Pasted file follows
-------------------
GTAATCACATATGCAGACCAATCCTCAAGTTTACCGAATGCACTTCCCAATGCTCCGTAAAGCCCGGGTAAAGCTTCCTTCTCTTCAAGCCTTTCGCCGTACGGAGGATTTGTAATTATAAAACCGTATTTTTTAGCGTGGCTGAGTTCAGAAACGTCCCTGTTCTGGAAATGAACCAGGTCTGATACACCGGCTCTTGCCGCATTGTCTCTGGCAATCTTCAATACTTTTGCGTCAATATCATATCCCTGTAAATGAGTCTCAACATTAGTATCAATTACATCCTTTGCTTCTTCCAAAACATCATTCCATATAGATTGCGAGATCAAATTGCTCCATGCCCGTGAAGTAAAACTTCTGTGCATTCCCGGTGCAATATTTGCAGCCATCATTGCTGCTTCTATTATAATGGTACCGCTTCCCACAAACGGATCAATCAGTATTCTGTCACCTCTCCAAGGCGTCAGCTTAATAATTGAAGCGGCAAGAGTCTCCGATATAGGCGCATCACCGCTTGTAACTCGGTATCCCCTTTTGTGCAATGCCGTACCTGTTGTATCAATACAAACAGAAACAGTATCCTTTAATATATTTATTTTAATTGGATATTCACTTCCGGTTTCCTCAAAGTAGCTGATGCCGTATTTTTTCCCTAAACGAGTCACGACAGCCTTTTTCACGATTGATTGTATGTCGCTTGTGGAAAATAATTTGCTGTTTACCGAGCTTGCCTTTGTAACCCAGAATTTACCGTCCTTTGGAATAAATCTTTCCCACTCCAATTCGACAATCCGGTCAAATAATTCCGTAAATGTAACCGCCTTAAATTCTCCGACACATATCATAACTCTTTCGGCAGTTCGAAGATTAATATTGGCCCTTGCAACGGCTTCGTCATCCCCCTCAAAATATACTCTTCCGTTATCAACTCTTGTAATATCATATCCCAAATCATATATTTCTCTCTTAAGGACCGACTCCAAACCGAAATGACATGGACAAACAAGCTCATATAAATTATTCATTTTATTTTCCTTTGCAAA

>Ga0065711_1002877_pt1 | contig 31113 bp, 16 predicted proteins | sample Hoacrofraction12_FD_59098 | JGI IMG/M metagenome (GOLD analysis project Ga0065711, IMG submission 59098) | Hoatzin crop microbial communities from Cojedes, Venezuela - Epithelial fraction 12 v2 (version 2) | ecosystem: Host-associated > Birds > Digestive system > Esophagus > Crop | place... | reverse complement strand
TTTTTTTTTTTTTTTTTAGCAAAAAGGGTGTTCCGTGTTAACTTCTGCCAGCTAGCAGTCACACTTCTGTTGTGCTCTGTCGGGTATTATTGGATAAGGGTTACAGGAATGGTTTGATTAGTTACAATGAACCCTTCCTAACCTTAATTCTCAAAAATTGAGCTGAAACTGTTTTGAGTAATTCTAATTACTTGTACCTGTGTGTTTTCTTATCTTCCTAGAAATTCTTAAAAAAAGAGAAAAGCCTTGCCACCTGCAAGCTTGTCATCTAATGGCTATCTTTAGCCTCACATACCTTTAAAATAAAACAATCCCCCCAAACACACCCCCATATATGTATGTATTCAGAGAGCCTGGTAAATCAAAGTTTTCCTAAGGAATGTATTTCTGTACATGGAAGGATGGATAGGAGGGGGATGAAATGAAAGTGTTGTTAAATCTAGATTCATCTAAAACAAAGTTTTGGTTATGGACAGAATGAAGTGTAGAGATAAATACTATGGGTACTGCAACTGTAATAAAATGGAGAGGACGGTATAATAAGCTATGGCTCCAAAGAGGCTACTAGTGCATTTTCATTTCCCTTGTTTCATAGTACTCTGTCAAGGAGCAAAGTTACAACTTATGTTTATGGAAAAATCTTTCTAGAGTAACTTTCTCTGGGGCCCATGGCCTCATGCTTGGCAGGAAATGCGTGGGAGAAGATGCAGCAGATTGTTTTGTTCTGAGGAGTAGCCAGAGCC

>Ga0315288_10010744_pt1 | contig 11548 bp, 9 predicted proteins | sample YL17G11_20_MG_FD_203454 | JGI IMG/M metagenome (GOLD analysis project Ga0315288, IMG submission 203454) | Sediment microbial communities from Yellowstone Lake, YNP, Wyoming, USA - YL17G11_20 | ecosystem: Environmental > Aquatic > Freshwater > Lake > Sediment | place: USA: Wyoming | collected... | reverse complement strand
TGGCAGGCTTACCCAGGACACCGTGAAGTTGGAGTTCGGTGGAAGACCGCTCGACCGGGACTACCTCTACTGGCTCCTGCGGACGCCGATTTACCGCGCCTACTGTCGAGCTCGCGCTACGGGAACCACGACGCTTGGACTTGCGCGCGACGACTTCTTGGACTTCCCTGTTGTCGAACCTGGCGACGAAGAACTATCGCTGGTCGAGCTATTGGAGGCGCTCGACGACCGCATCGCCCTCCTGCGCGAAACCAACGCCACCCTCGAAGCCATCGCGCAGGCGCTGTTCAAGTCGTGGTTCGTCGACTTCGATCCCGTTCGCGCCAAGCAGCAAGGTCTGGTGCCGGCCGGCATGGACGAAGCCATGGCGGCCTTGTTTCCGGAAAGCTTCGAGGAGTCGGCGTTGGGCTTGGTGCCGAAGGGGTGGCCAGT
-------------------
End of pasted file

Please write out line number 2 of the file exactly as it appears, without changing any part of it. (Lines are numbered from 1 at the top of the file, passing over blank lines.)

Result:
>Ga0065711_1002877_pt1 | contig 31113 bp, 16 predicted proteins | sample Hoacrofraction12_FD_59098 | JGI IMG/M metagenome (GOLD analysis project Ga0065711, IMG submission 59098) | Hoatzin crop microbial communities from Cojedes, Venezuela - Epithelial fraction 12 v2 (version 2) | ecosystem: Host-associated > Birds > Digestive system > Esophagus > Crop | place... | reverse complement strand